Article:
Never mind that the North Carolina General Assembly has ignored every serious cannabis reform bill filed for more than a decade, industry insiders – both locally and nationally – are gearing up for the green wave they say is a'comin' to the Carolinas. You can see it beginning to bud in the fields where North and South Carolina's first modern industrial hemp crops are growing taller and bushier as you read this.
This month, Chandra Macias, MBA, Ph.D., made two stops in North Carolina as a spokesperson for Women Grow, an organization that describes itself as "a catalyst for women to influence and succeed in the cannabis industry as the end of marijuana prohibition occurs on a national scale." Macias, a graduate of both Howard and Rutgers universities, is chair of Women Grow's board and owner of National Holistic Healing Center Medical Marijuana Dispensary (NHHC) in Washington D.C.
At both of her speaking engagements in Raleigh and Charlotte, Macias estimated that those who are already working toward entry into the cannabis industry in North Carolina "probably have a two-year lead on their competition." She estimates that cannabis will be fully legal in the Carolinas, and the country, within a decade.
Her message, however, was not entirely one of hope; she offered plenty of advice, but you could see the reality of cannabis economics settling on those she spoke to as if it were a wet blanket. Acknowledging that she, an African-American woman, is an outlier, Macias outlined the barriers faced by prospective cannabis business owners. She also pointed out a reality already facing the industry in other parts of the country: According to her, women make up less than 26 percent of the current cannabis workforce and African Americans represent less than one percent.
We can see this pattern playing out here in current headlines and on social media. As fun as it is to share hemp-crop photos from proud North Carolina farmers via our new Instagram account, @CarolinaCannabisNews, the fact is that the faces in the photos are all white and predominantly male.
And did you hear the news about former Gov. Bev Perdue's son, Garrett, landing nearly a million dollars for his cannabis venture? He's reportedly seeking another million and word is that investors in his company are investing a minimum of $10,000 each.
There's also widespread and persistent speculation that large companies like Monsanto-Bayer and North Carolina's own tobacco empires are intentionally bogging down the legalization process while positioning themselves for maximum profit once cannabis prohibition ends, or at least lightens up. (For what it's worth, Monsanto says it's not currently working on genetically modified cannabis seeds.)
After listening to Macias' talks it sounds like big money will rule the industry no matter what happens or when cannabis prohibition ends. It also sounds like Garrett Perdue and his ilk will need to do a helluvalot more fundraising if their intention is to position themselves well for medicinal or recreational business.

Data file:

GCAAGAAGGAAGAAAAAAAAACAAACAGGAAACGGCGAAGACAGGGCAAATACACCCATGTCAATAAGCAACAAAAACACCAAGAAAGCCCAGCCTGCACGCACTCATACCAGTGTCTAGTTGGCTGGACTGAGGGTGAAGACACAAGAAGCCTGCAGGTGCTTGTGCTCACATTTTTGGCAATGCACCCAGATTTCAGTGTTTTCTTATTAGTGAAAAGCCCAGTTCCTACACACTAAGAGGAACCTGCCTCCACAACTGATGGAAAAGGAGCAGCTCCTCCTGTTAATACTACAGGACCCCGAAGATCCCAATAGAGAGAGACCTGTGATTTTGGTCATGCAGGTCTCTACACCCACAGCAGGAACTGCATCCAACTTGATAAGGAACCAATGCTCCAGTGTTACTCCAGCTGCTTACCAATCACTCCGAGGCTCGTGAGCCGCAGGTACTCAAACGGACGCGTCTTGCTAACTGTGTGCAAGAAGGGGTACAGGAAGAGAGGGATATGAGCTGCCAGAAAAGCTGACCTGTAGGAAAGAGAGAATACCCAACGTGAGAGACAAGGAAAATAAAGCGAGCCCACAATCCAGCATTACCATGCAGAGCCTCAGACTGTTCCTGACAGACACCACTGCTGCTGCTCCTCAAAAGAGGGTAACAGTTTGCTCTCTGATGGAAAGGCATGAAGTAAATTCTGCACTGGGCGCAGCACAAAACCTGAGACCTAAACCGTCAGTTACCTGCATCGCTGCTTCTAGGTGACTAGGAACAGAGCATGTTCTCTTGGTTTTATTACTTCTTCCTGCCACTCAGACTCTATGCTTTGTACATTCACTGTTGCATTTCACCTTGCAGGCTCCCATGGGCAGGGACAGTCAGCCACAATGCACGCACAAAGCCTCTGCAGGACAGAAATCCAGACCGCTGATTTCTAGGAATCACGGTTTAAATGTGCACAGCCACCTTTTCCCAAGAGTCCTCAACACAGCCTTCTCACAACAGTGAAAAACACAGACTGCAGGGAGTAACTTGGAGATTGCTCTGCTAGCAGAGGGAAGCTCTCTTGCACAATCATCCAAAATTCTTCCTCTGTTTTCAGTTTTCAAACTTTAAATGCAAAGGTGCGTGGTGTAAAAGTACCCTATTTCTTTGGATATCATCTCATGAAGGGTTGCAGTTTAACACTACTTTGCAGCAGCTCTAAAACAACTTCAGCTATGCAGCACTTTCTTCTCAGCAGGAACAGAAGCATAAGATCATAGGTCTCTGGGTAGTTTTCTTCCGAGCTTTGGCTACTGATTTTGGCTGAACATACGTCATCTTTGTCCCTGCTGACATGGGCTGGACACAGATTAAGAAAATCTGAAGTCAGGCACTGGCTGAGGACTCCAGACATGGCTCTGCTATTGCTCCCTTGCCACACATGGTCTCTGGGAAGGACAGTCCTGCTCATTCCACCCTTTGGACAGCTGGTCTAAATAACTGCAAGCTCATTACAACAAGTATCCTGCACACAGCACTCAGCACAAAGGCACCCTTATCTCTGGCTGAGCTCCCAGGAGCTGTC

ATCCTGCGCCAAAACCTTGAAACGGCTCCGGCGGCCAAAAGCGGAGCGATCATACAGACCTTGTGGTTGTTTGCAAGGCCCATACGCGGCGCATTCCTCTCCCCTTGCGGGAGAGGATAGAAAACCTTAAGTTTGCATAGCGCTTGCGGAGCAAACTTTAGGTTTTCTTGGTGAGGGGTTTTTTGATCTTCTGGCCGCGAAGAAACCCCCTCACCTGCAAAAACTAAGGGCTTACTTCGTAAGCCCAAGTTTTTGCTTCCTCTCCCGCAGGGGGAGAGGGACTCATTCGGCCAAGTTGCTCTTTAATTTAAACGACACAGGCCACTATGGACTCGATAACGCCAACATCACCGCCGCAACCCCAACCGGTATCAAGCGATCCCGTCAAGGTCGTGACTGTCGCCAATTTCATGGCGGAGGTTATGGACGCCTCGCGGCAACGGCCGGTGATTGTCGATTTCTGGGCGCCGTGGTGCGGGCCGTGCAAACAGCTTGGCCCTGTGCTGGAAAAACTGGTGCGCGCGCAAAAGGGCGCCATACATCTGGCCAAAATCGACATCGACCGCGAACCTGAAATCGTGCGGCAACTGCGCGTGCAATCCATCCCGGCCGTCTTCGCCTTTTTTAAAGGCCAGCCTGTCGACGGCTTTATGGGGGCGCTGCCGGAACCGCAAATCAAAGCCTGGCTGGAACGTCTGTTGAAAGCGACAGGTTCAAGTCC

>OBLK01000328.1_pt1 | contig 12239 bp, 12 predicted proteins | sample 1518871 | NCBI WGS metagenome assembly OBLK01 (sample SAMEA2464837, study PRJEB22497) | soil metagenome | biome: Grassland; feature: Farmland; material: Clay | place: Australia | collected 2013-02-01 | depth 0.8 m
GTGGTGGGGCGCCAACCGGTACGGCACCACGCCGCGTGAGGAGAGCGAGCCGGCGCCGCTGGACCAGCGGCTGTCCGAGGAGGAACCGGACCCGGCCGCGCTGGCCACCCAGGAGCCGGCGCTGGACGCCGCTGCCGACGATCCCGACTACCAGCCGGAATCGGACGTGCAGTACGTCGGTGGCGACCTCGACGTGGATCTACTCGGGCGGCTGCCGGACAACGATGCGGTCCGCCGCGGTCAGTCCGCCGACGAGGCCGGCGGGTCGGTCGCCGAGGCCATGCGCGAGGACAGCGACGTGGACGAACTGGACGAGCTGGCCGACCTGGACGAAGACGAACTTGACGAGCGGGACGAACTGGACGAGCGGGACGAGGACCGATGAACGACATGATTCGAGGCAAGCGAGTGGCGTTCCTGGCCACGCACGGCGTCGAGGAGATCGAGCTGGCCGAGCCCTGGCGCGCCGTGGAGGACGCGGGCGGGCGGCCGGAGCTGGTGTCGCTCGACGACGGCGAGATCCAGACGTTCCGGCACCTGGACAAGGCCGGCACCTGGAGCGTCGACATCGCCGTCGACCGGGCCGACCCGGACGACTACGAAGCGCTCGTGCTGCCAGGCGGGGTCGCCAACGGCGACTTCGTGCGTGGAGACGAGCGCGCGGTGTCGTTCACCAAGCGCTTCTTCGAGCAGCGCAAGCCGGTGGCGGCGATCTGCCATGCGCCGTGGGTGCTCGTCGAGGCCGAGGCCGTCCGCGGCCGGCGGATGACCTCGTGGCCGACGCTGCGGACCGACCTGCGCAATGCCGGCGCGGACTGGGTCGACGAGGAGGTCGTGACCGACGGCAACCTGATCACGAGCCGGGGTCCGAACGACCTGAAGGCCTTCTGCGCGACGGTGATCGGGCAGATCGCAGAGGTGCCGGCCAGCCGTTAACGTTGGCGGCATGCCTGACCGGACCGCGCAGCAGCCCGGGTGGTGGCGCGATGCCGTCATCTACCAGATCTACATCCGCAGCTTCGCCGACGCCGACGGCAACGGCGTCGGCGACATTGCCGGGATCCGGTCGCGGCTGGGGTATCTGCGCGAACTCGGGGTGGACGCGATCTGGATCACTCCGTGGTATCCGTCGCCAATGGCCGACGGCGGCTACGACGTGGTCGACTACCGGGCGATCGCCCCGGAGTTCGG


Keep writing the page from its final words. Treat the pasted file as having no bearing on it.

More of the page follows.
According to Macias, there are two types of cannabis businesses: those that touch the plant and those that don't. For those wishing to work with the plant, she talks in terms of millions of dollars in start-up costs, including needing $2 million in liquid assets and secured real estate to even qualify for a state dispensary license.
Speaking of, she advises that those wanting a license begin working on their applications now even though they don't yet exist in the Carolinas. She says she expects the window to file an application will be short, maybe 60 days, and that it could be several hundred pages long. (Macias suggested looking for redacted applications online.)
Macias also told tales of those who put millions into their cannabis ventures only to see their money evaporate when someone on their team ends up having a criminal record, and she warns of charlatans already circling the industry offering help for big bucks even though they lack experience themselves. Macias says a genuine cannabis industry consultant for someone wishing to start a dispensary should have fees starting at $150,000. She also noted that worker bees in the cannabis industry are making the same minimum wage as those working in other service and agriculture businesses.
In March, cannabis-focused research firm New Frontier Data released its annual report, Cannabis In the U.S. Economy: Jobs, Growth and Tax Revenue. The firm estimates that the United States' cannabis industry will create a million jobs by 2025 and generate more than $100 billion in tax revenue annually nationwide.
Acknowledging that the barriers to entry for the cannabis industry are high and cost-prohibitive for most, Macias wants her audiences to know that it is still possible for any 'ol body to join the cannabis industry. "I want you to empower yourself economically," she said. With that, she urges non-millionaires to start now on their cannabis teams, business plans and pooled resources. "This industry is about the hustle," she said.
But are we getting ahead of ourselves? Until state legislators stop ignoring the issue everything else is just talk. On that note, Macias says cannabis companies haven't begun flooding politicians with cash, but she expects that, too, is coming soon.